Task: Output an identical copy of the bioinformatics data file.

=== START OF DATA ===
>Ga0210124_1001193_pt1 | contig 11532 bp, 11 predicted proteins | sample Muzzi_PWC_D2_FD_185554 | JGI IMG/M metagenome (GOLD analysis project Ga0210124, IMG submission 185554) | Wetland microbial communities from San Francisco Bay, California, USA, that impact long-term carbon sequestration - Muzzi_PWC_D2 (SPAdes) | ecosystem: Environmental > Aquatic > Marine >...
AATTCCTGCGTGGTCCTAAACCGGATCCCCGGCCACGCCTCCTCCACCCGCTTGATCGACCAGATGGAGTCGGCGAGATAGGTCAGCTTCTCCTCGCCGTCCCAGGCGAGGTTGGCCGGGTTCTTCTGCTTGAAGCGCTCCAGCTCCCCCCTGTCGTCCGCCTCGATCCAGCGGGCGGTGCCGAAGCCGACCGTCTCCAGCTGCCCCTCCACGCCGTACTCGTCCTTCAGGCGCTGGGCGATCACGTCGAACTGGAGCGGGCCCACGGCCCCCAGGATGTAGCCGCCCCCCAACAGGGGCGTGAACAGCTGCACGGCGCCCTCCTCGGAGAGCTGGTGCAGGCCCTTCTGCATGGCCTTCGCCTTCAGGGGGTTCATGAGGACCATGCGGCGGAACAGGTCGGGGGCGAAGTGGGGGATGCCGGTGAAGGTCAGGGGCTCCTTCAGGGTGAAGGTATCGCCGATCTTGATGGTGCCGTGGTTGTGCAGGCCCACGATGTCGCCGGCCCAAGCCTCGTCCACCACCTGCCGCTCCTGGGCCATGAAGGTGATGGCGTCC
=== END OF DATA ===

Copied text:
>Ga0210124_1001193_pt1 | contig 11532 bp, 11 predicted proteins | sample Muzzi_PWC_D2_FD_185554 | JGI IMG/M metagenome (GOLD analysis project Ga0210124, IMG submission 185554) | Wetland microbial communities from San Francisco Bay, California, USA, that impact long-term carbon sequestration - Muzzi_PWC_D2 (SPAdes) | ecosystem: Environmental > Aquatic > Marine >...
AATTCCTGCGTGGTCCTAAACCGGATCCCCGGCCACGCCTCCTCCACCCGCTTGATCGACCAGATGGAGTCGGCGAGATAGGTCAGCTTCTCCTCGCCGTCCCAGGCGAGGTTGGCCGGGTTCTTCTGCTTGAAGCGCTCCAGCTCCCCCCTGTCGTCCGCCTCGATCCAGCGGGCGGTGCCGAAGCCGACCGTCTCCAGCTGCCCCTCCACGCCGTACTCGTCCTTCAGGCGCTGGGCGATCACGTCGAACTGGAGCGGGCCCACGGCCCCCAGGATGTAGCCGCCCCCCAACAGGGGCGTGAACAGCTGCACGGCGCCCTCCTCGGAGAGCTGGTGCAGGCCCTTCTGCATGGCCTTCGCCTTCAGGGGGTTCATGAGGACCATGCGGCGGAACAGGTCGGGGGCGAAGTGGGGGATGCCGGTGAAGGTCAGGGGCTCCTTCAGGGTGAAGGTATCGCCGATCTTGATGGTGCCGTGGTTGTGCAGGCCCACGATGTCGCCGGCCCAAGCCTCGTCCACCACCTGCCGCTCCTGGGCCATGAAGGTGATGGCGTCC